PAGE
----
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Pennsylvania.- A license issued after examination before one of the State Boards of Medical Examiners; Act of May 18, 1893; takes effect March 1, 1894. Diplomas will thereater confer no right to practice.

Rhode Island.-No legal requirement.

Soouth Carolina.-A certificate of verification of the diploma of a reputable medical college. An Act of December 24, 1890, abolished the State Board of Medical Examiners created by the Act of 1888 and under which the diploma conferred no right to practice.

South Dakota.-A license issued by the State Board of Health after examination. Diplomaş confer no right to practice.

Tennessee.-A license on the diploma of a college “in good standing,” or after examination by the State Board of Medical Examiners.

Texas.-A license issued by a District Board of Medical Ex. aminers. Diplomas confer no right to practice.

Utah.—A license issued by the Territorial Board of Medical Examiners after examination. Diplomas confer no right to practice.

Vermont. -The registry of a diploma indorsed by one of the Boards of Medical Censors, or a certificate of examination by one of the Boards.

Virginia.—A license issued after examination by the State Board of Medical Examiners. Diplomas confer no right to practice.

Washington.—Similar to Virginia.

West Virginia.-A license on the diploma of a reputable col. lege, or after examination by the State Board of Health.

Wisconsin.-The indorsement of a medical diploma by the cevsors of either of the State or County medical societies.

Wyoming.-The record of a diploma with a registrar of deeds.-J. A. M. A.

4

Editorial.

NINETEENTH ANNUAL COMMENCEMENT OF THE MEDICAL
AND DENTAL DEPARTMENTS OF THE UNIVER-
SITY OF TENNESSEE—THE NASHVILLE

MEDICAL COLLEGE. The handsome and commodious Vendome Theatre, of this city, was filled to its utmost capacity at 8 P. M., on the evening of March 22, the occasion being the annual commencement of the Medical and Dental Departments of the University of Tennessee, when ninety-one young gentlemen in the Medical Department and ten in the Dental Department were to receive full parchment authority to commence their professional life and duties.

Notwithstanding the heavy down-pour of a March rain quite up to the hour for opening the exercises, the entire commodious auditorium, inclu ing the family circle and gallery, were well filled, a large proportion being composed of the fair members of creation, friends of the students and the institution, who had braved the elements in order to encourage the young gentlemen and honor the momentous occasion of their graduation by their charming smiles.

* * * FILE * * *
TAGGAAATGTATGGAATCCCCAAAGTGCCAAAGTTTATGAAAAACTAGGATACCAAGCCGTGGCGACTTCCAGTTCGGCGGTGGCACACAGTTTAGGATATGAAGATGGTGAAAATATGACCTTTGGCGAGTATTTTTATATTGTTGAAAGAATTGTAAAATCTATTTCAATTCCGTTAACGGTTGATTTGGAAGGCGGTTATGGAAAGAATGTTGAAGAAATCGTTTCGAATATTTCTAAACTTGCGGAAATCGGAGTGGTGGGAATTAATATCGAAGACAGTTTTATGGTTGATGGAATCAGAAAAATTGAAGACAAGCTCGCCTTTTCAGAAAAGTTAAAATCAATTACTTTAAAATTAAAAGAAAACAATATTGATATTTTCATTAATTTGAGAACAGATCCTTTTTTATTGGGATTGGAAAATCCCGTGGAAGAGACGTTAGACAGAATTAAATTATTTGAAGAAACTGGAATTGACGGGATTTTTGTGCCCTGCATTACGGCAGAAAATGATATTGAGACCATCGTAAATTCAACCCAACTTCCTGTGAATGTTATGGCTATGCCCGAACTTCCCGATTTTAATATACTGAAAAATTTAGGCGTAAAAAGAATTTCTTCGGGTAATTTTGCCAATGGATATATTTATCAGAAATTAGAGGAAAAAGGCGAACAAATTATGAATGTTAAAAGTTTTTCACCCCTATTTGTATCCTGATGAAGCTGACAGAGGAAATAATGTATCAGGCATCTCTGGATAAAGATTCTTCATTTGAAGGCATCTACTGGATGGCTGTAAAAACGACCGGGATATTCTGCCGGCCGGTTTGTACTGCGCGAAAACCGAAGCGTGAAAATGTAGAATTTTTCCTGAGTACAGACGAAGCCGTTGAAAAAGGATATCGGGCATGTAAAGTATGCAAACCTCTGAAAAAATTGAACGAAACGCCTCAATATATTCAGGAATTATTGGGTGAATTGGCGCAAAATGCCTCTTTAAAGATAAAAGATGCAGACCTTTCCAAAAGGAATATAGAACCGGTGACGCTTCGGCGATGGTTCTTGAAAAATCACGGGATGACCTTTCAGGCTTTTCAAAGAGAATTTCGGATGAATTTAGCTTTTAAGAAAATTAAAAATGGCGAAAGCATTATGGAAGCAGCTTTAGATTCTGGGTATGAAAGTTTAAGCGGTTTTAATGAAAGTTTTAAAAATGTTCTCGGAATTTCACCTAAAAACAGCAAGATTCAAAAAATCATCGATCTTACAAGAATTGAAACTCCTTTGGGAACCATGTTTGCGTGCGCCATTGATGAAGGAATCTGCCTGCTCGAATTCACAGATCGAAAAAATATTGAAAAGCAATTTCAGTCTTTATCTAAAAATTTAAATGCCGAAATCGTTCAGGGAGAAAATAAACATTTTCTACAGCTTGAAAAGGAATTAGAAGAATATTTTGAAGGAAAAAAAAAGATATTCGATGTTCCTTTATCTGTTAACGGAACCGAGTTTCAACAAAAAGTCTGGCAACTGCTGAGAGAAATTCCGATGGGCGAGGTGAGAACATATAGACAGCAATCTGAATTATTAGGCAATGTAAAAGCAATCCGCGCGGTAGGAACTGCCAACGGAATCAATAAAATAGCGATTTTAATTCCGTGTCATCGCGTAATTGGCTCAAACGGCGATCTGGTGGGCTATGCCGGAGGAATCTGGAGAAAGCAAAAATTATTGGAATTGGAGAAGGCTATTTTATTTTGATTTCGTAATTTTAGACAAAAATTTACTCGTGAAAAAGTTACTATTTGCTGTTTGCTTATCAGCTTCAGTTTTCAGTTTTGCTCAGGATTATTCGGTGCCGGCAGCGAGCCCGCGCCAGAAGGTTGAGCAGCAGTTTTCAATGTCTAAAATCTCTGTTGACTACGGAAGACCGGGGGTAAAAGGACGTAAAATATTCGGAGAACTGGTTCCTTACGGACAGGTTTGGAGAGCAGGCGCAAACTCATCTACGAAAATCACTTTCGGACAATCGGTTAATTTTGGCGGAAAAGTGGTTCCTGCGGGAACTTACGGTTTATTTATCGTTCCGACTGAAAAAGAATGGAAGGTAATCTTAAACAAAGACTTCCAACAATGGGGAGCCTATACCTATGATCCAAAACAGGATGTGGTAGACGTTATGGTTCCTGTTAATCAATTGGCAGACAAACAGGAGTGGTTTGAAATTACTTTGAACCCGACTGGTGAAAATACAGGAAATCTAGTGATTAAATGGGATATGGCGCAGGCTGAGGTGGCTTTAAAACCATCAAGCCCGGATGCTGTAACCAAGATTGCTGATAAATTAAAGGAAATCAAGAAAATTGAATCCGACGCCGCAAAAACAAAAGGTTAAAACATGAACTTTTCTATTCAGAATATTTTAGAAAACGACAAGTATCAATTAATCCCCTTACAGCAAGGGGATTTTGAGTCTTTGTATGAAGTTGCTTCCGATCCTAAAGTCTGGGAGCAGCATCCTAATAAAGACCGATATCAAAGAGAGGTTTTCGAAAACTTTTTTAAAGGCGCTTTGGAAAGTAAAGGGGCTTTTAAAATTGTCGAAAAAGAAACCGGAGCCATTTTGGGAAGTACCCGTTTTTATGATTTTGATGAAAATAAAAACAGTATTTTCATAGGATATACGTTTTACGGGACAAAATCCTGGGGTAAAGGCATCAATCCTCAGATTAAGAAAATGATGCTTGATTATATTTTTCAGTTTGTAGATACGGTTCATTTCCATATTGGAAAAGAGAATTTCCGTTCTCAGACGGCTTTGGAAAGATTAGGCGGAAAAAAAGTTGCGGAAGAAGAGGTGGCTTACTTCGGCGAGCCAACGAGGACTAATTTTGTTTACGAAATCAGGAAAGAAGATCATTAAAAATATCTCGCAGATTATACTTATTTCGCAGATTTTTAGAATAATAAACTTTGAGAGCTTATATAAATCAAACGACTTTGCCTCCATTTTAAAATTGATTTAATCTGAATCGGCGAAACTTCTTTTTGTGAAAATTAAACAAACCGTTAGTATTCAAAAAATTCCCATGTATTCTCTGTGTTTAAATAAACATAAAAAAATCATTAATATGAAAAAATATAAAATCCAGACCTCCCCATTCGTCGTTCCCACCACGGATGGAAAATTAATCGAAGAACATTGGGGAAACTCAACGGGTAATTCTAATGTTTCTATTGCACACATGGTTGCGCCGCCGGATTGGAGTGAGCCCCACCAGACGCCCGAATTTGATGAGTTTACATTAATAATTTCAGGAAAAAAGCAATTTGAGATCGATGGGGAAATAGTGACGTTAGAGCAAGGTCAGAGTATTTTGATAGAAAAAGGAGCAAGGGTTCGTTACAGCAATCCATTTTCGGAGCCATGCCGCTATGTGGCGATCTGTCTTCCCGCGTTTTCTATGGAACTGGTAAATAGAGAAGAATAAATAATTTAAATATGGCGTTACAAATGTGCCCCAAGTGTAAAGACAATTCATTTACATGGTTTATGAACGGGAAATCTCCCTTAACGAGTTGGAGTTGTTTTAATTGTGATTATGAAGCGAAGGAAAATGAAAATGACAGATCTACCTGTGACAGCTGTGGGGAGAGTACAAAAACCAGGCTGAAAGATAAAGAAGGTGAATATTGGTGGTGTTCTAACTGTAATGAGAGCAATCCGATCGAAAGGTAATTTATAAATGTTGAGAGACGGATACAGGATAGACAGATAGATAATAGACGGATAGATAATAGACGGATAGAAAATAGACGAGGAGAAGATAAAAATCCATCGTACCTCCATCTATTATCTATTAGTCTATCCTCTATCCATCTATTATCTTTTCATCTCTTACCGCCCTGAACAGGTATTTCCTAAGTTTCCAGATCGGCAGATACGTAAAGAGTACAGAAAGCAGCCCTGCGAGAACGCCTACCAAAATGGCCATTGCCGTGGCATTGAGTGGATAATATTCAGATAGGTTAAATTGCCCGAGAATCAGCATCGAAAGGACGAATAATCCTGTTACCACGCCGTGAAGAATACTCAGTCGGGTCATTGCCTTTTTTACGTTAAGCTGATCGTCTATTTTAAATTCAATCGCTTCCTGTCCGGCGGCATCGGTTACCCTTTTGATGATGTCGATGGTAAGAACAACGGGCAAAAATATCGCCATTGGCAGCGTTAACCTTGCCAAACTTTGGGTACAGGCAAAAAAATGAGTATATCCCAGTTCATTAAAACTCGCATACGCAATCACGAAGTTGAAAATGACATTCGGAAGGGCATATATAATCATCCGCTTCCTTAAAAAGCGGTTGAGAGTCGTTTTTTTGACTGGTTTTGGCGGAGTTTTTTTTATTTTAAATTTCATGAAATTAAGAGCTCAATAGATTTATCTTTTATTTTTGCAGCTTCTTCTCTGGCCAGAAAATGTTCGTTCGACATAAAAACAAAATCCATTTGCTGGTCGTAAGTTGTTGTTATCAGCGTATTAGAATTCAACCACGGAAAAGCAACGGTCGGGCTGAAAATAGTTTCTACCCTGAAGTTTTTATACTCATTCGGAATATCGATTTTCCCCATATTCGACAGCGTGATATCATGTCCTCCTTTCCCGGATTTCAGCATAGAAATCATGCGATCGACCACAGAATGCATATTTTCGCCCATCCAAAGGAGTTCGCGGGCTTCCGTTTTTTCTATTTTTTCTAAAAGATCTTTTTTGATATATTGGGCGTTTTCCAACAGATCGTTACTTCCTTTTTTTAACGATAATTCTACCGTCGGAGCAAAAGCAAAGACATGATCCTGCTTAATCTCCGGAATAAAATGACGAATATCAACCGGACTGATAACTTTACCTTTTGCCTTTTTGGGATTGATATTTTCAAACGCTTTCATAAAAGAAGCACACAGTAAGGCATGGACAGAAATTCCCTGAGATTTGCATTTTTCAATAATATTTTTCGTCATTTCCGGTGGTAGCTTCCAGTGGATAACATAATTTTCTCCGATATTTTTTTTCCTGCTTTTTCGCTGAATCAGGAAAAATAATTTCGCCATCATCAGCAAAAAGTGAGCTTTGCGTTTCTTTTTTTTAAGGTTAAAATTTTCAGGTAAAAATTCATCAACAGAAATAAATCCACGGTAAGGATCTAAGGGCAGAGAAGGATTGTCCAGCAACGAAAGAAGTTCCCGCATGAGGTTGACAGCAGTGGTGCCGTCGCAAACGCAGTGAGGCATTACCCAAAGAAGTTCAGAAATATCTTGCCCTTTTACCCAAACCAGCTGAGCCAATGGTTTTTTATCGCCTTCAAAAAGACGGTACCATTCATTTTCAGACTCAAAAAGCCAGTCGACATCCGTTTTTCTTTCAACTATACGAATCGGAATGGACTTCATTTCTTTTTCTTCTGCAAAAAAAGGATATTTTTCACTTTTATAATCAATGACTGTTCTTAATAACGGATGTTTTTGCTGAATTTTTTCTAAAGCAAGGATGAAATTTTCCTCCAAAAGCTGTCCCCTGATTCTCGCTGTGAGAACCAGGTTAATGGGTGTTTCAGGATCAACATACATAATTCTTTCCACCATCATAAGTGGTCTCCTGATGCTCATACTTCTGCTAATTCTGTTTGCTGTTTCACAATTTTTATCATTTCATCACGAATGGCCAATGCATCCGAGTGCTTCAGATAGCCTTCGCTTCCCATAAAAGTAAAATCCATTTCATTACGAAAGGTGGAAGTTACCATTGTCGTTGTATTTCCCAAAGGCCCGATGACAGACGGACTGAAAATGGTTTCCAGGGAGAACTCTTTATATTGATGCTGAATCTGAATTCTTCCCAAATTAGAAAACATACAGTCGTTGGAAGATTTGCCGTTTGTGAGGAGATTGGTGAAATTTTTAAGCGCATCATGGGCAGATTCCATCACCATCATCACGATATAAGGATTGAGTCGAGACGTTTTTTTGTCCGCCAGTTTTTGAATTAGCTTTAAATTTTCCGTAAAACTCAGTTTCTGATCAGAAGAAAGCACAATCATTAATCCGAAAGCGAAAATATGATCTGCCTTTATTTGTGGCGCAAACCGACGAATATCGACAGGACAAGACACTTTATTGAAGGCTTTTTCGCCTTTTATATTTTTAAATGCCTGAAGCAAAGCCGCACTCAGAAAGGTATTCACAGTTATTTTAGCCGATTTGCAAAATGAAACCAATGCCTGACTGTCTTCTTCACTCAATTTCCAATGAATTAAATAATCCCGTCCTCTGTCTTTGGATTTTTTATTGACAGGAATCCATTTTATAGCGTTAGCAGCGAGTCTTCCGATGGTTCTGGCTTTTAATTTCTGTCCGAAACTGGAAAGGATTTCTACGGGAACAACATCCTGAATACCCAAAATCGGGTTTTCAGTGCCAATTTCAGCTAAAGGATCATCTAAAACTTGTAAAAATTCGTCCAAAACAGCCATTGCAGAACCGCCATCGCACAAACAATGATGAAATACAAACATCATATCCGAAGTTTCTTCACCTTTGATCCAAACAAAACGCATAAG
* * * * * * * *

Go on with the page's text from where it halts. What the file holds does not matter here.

The stage, which presented a very handsome setting, decorated with palms, evergreens and potted plants and flowers, was occupied by the faculty, together with the valedictorians of the two departments. The bright lights, the brilliant appearance of the stage, and the still more brilliant array of female beauty filling the boxes and seats of the theatre, will be a pleasing picture, indellibly photographed on the memory of these young devotees of the healing art and science, to which pleasant recollections will recur again and again in the hours of midnight vigil, in lonely rides through storm and sunshine, in summer's heat and winter's cold.

The exercises were opened with prayer by Elder R. Lin Cave, pastor of the First Christian Church, of this city, who, in an impressive and eloquent manner, invoked the divine blessing on the young gentlemen who were now about to commence their professional career.

After an interlude by the orchestra Hon. W. P. Jones, M.D., President of the Faculty, then introduced Thomas R. Gayle, D.D.S., of Louisiana, who, in a scholarly and pleasing manner, delivered the valedictory on behalf of the dental graduates. It was closely listened to and highly appreciated by the audience.

Another musical selection from the orchestra, and Andrew Jay Sibley, M.D., of Texas, was introduced by the President of the Faculty, and in . an unusually eloquent and felicitous manner delivered the valedictory to

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As the names of these gentlemen were called out by Prof. Duncan Eve, M.D., Dean of the Medical Department, each one advanced to the stage and received at the hands of Dr. Mellen, on behalf of the State University, the piece of parchment that for months past has been haunting his dreams by night and worrying his every waking thought by day. Many who had personal friends in the audience received rounds of applause as they mounted the stage.